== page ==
- Simplify the process with board management software: More and more boards now run their meetings with all-in-one board management software to streamline efficiencies, enhance collaboration, reduce costs and manual processes, and optimize all facets of their virtual, hybrid, and in-person meetings. Specifically, when it comes to executive summaries, a board management solution allows administrators to quickly make real-time updates to the executive summary and larger board report, without needing to reprint board books. It not only saves time and reduces stress, and saves money on paper and printing costs because all of your board’s materials live in the cloud.
- Proof your executive summary: Don’t overlook the crucial step of proofreading your executive summary (and full board report) before presenting to the board. Aside from missing an embarrassing typo or mistake, you need to ensure all financial records, legal language, as well as your proposed solutions are all accurate and up-to-date. Again, a board management system simplifies the process, and eliminates the stress of needing to make last-minute updates or reprinting bulky board books.
Formatting Your Executive Summary
Sure, it might seem like an unimportant afterthought, but formatting plays a significant role in crafting an effective executive summary. It needs to simultaneously offer a high-level overview of the most critical points, while also being easy on the eyes. Less is more; just make sure to include the most important information.
Keep it to a single page, make use of white space and margins, and avoid using small fonts. Separate each section with a well-thought-out subhead. For example, instead of “Solutions,” come up with something more engaging, say, “Proposed solutions to boost revenue by 200%.” If you intend to list stats or other figures, use bullets to make them easier to read. However, try to avoid multiple bullet lists.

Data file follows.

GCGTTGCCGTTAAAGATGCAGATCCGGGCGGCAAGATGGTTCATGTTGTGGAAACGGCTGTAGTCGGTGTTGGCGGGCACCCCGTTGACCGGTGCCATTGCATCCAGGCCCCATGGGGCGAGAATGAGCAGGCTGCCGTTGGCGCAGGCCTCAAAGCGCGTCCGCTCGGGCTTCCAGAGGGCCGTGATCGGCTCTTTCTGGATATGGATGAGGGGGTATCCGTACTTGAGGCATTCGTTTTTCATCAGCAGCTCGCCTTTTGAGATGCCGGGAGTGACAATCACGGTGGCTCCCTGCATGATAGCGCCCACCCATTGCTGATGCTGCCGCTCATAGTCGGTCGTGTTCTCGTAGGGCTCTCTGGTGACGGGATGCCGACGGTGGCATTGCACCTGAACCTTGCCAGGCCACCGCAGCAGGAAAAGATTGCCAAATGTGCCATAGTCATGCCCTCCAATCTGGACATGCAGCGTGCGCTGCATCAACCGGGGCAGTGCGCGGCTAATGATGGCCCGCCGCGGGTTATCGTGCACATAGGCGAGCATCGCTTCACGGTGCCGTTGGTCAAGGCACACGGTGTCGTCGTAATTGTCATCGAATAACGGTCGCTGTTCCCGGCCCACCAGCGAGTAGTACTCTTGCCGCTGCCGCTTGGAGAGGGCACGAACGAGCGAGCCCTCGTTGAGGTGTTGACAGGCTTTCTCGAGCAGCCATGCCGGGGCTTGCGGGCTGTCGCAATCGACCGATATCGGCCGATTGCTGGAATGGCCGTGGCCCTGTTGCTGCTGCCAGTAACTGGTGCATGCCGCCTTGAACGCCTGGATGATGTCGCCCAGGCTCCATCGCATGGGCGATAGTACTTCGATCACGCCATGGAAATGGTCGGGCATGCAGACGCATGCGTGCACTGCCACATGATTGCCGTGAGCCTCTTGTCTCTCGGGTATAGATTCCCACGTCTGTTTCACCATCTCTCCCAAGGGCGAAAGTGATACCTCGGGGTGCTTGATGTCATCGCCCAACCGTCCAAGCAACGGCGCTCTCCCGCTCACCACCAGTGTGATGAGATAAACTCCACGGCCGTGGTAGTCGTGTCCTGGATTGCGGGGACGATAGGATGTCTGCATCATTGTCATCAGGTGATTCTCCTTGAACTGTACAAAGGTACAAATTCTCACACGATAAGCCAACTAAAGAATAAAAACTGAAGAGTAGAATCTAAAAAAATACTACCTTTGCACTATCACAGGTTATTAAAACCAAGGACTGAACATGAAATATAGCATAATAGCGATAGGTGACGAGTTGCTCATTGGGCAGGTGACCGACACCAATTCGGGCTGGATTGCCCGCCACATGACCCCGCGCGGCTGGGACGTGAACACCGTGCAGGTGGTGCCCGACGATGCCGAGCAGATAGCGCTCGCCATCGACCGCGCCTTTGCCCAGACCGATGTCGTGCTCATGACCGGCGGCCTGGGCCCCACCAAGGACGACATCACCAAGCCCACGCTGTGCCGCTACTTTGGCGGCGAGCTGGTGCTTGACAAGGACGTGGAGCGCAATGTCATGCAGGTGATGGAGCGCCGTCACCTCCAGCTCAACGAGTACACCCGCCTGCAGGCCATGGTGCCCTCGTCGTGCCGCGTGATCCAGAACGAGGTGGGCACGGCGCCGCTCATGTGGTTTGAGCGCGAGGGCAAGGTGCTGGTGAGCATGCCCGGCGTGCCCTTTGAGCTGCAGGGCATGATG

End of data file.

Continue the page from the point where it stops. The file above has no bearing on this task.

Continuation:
Note: Most board management solutions, including OnBoard, come fully equipped with executive summary templates to ensure a professional, uniform look.
Simplify Board Management with OnBoard
The small-but-mighty executive summary serves as the most important part of the board report. Use these tips and consult the included template as you think about how to write an executive summary for a board report. If you’re looking to reduce the burden of creating board reports, streamline processes, and improve collaboration, consider investing in an all-in-one board management solution like OnBoard.
Tired of making last-minute changes? Reach out today to see how OnBoard simplifies the board management experience.
About The Author
- Adam Wire is a Content Marketing Manager at OnBoard who joined the company in 2021. A Ball State University graduate, Adam worked in various content marketing roles at Angi, USA Football, and Adult & Child Health following a 12-year career in newspapers. His favorite part of the job is problem-solving and helping teammates achieve their goals. He lives in Indianapolis with his wife and two dogs. He’s an avid sports fan and foodie who also enjoys lawn and yard work and running.